On Their Watch
Mass violence and State apathy in India, Examining the record
|Pub. Date||October 2014|
|Pages||pp xx + 374, includes bibliographies and index||Dimensions||Demy octavo 8.5 x 5.5 in.|
In 2005, India passed a law giving individuals the right to information on the State’s acts and decisions. Using this law, the authors in this edited volume applied for official records about four of the worst episodes of mass violence in independent India. These traumatic events had not previously been scrutinised using the recently-minted law on this scale. The authors filed over 800 applications for information; the results of their unusual endeavour led to this book.
Sifting through hundreds of government documents on criminal justice, administrative discipline, commissions of inquiry, emergency relief and monetary compensation, the authors examine the State’s response to sectarian violence in Nellie in 1983, Delhi in 1984, Bhagalpur in 1989 and Gujarat in 2002.
Hundreds of people, most of them religious minorities, were killed, injured, displaced from their homes, and stripped of their livelihoods in these episodes of mass violence. In each instance, violence was encouraged by the politically powerful and tolerated by the police.
This book examines official records and shows how State apathy in the wake of violence thwarted attempts to rehabilitate survivors and punish perpetrators. These failures are not simply an unfortunate coincidence. The State’s own records reveal that national and state governments have been negligent in recurring, systematic ways. By detailing how State processes have failed, this disquieting book demonstrates that the State could have pursued justice and reparation for victims of mass violence in the past, and could, in substantial measure, still do so.
Part I: Extracting State Records
2. Exercising the Right to Information
Part II: Four Episodes of Mass Violence
3. Nellie 1983
4. Delhi 1984
5. Bhagalpur 1989
6. Gujarat 2002
Part III: Examining the State’s Record
7. Access to Criminal Justice
8. Holding Public Officials Accountable
9. Relief, Compensation and Rehabilitation
Appendix: Battling a Corrosive Menace
Photograph on the cover by Bhupinder Brar. Cover design: Asad Zaidi
On Their Watch shows the enormity of the wrongs that have been done in India to the victims of mass violence as state authorities failed to ensure elementary standards of justice, accountability or rehabilitation. It is a powerful example of how the Right to Information Act can be used to lay bare the structures of power and oppression. This is a model of research for action.
On Their Watch is a clinical study of the signal failure of the Indian State to provide justice to the victims of mass communal violence. It pierces though the miasma of silence and secrecy to excavate public records, the transcripts of the State, as it were, to make a powerful indictment of the State. This is social forensics at its finest.
On Their Watch is a comprehensive assessment of the response of the state to mass violence and genocide as well as a fascinating practical guide on how to use the RTI Act to extract sensitive information from a recalcitrant bureaucracy. A must-read for those who want to understand why and how the state is apathetic to victims of mass violence, and for those who want to use the RTI Act as a research instrument.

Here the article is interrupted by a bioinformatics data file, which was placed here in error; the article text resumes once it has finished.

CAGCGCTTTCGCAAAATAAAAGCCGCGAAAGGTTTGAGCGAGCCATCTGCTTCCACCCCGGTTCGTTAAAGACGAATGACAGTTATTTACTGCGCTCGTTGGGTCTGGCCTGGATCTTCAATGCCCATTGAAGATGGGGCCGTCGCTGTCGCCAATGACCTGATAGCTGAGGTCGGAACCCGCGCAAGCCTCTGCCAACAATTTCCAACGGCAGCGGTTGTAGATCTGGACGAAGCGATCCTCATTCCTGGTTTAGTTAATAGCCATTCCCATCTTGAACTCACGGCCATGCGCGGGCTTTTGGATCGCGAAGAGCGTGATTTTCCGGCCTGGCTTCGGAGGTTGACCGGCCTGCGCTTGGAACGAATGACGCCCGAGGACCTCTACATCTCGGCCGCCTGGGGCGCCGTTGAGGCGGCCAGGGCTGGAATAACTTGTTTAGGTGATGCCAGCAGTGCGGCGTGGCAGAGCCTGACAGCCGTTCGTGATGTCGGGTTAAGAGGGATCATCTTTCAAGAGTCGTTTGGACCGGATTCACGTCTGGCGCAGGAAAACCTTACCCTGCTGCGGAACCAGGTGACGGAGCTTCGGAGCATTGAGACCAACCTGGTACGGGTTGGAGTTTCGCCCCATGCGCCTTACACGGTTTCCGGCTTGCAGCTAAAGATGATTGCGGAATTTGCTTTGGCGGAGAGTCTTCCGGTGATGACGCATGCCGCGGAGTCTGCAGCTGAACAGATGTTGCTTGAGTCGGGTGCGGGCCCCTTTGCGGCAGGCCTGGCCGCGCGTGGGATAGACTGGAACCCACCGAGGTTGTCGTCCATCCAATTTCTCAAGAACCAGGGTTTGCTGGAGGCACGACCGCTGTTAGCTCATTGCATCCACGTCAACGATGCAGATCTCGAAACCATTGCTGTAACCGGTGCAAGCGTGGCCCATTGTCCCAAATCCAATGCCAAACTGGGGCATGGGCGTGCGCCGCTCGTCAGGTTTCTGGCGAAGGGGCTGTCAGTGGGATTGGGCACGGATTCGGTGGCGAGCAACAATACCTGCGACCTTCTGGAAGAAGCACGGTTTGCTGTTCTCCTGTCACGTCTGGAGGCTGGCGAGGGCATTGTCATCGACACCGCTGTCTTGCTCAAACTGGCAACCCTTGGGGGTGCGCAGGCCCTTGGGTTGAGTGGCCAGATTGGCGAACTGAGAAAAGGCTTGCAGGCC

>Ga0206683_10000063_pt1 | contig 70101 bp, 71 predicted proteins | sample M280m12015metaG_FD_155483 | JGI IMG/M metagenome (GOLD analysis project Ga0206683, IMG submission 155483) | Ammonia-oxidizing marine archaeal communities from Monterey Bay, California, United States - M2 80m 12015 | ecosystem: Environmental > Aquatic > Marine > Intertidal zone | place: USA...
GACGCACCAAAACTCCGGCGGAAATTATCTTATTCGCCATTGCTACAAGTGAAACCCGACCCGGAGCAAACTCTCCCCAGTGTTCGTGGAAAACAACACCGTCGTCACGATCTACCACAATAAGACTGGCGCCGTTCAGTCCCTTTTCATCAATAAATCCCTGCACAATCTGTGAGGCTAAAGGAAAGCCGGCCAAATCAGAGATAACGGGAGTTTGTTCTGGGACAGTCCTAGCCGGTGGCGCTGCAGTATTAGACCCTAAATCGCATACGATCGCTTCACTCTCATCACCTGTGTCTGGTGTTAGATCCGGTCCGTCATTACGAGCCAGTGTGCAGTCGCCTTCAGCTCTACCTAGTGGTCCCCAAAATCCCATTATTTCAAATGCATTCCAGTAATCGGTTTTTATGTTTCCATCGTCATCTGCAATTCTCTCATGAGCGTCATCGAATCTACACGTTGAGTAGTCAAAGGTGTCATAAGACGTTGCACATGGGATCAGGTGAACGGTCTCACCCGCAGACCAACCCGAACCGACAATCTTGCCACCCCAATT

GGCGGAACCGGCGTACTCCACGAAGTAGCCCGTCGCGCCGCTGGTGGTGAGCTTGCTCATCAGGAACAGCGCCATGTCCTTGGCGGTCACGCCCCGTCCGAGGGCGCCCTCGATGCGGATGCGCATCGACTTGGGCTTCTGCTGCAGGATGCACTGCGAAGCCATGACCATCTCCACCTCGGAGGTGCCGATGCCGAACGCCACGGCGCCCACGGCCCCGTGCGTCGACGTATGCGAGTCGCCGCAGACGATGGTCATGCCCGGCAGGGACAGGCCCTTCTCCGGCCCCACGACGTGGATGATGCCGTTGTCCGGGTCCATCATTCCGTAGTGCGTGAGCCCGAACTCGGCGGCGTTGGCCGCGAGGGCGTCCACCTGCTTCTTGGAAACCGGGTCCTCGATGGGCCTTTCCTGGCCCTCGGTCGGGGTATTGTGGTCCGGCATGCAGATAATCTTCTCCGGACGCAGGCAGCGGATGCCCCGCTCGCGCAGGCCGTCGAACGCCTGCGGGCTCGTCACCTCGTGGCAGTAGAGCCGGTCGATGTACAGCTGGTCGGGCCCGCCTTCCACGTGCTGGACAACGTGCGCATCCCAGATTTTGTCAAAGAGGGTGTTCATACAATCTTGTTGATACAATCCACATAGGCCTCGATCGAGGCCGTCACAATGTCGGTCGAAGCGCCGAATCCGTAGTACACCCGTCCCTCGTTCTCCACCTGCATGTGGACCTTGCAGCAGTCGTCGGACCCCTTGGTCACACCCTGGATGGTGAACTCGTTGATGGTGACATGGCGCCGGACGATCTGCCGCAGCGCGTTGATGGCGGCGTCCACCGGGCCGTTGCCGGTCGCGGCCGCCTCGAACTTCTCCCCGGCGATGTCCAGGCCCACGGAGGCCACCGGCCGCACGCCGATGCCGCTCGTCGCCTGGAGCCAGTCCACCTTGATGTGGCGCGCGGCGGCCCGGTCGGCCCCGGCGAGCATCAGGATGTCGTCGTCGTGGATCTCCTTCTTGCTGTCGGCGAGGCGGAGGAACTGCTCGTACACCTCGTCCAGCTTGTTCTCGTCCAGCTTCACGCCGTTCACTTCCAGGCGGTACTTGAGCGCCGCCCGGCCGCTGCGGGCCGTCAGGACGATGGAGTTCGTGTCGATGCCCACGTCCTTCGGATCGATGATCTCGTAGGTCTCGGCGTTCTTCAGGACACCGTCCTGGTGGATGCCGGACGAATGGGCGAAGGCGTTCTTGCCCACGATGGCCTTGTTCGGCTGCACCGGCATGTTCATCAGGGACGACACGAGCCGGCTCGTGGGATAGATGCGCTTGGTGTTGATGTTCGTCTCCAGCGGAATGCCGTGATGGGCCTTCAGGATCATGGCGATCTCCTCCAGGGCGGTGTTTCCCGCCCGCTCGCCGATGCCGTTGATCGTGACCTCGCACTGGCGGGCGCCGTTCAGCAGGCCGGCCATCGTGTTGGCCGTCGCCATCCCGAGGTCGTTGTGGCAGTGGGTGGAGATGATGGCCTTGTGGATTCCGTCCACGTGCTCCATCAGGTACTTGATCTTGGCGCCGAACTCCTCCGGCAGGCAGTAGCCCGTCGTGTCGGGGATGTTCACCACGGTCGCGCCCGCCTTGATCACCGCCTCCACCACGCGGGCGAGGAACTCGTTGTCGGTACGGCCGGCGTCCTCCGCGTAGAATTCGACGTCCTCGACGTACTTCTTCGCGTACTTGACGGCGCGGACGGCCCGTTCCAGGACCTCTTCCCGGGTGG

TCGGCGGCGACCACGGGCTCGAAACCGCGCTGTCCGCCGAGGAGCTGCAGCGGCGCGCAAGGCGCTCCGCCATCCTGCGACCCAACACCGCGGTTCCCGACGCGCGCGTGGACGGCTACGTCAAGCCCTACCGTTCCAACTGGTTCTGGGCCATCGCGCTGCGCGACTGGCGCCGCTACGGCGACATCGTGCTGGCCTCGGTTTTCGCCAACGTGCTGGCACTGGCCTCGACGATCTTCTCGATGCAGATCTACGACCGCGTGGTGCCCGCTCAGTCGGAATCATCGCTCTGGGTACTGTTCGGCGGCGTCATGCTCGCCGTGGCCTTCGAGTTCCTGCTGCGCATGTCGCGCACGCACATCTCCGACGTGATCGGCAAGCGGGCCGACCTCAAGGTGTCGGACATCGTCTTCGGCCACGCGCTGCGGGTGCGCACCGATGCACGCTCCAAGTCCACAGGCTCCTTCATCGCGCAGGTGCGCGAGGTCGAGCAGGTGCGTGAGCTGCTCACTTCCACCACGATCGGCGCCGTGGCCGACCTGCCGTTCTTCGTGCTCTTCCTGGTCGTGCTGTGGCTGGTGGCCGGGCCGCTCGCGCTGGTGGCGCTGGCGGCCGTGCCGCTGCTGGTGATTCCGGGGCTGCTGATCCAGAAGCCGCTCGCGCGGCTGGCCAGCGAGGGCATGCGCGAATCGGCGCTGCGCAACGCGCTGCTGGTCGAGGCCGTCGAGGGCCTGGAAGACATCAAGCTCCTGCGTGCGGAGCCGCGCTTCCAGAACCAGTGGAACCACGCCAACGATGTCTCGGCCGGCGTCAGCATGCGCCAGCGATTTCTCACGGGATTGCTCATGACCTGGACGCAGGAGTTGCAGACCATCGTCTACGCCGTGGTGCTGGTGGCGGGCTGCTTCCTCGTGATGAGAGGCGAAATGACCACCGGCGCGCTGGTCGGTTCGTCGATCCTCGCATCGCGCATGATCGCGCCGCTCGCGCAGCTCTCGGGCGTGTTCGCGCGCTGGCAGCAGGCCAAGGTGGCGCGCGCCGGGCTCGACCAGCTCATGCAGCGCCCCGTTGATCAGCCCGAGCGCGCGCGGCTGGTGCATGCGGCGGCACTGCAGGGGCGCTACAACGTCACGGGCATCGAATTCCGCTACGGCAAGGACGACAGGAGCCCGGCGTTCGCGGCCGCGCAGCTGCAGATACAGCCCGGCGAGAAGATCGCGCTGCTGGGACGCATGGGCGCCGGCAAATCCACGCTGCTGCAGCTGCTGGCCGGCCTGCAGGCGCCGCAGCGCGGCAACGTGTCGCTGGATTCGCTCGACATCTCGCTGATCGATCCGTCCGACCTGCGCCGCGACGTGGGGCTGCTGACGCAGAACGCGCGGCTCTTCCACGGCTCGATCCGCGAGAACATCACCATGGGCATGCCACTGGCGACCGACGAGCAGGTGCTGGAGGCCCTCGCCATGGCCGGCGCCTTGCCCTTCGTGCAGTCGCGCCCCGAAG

Communal, targeted violence has been the bane of Indian society. The core point of violence is the failure of state apparatus to contain it and punish the guilty. This well researched book gives us an insight into the phenomenon of the failure of the state to curb this menace.
This seminal work makes it amply clear that the primary objective of transparency namely, establishing accountability of the Government and its instrumentalities to the governed, is a far cry in the world’s largest democracy. As the RTI Act enters the 10th year of implementation, its success needs to be measured in terms of people’s ability to access quick, inexpensive and effective justice besides ration cards and passports. An eye-opener for anyone who thought India had established a regime of transparency in 2005.
In my opinion this is the first well documented study focusing on the role of the state in mass violence. It provides undisputed evidence to show that the Indian State irrespective of political party in power has failed in its primary responsibility of protecting citizens from communal, mass-scale violence and in providing justice as well as material and non-material restitution to the victims… The volume is very useful manual to Human Rights-RTI activists as well as to those scholars and students of of law and social science who wish to analyse the nature of Indian state.
About Surabhi Chopra & Prita Jha Read full profile ›
Surabhi Chopra is an Assistant Professor at the Faculty of Law, Chinese University of Hong Kong. She researches transitional justice, national security and the rights of the poor. Prita Jha is a legal activist and researcher based in... Read more